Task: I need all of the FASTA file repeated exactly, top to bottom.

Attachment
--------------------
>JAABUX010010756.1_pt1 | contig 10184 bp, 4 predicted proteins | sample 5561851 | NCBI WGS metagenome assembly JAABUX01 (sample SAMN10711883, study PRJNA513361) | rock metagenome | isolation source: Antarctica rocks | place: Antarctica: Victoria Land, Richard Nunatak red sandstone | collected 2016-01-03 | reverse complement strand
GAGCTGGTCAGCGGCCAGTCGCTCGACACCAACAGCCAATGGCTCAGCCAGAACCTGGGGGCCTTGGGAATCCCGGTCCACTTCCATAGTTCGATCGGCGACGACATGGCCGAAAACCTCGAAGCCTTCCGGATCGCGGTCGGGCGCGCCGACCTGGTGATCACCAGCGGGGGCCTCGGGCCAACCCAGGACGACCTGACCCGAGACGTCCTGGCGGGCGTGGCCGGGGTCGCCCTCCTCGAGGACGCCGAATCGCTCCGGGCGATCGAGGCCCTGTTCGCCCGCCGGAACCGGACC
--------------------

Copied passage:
>JAABUX010010756.1_pt1 | contig 10184 bp, 4 predicted proteins | sample 5561851 | NCBI WGS metagenome assembly JAABUX01 (sample SAMN10711883, study PRJNA513361) | rock metagenome | isolation source: Antarctica rocks | place: Antarctica: Victoria Land, Richard Nunatak red sandstone | collected 2016-01-03 | reverse complement strand
GAGCTGGTCAGCGGCCAGTCGCTCGACACCAACAGCCAATGGCTCAGCCAGAACCTGGGGGCCTTGGGAATCCCGGTCCACTTCCATAGTTCGATCGGCGACGACATGGCCGAAAACCTCGAAGCCTTCCGGATCGCGGTCGGGCGCGCCGACCTGGTGATCACCAGCGGGGGCCTCGGGCCAACCCAGGACGACCTGACCCGAGACGTCCTGGCGGGCGTGGCCGGGGTCGCCCTCCTCGAGGACGCCGAATCGCTCCGGGCGATCGAGGCCCTGTTCGCCCGCCGGAACCGGACC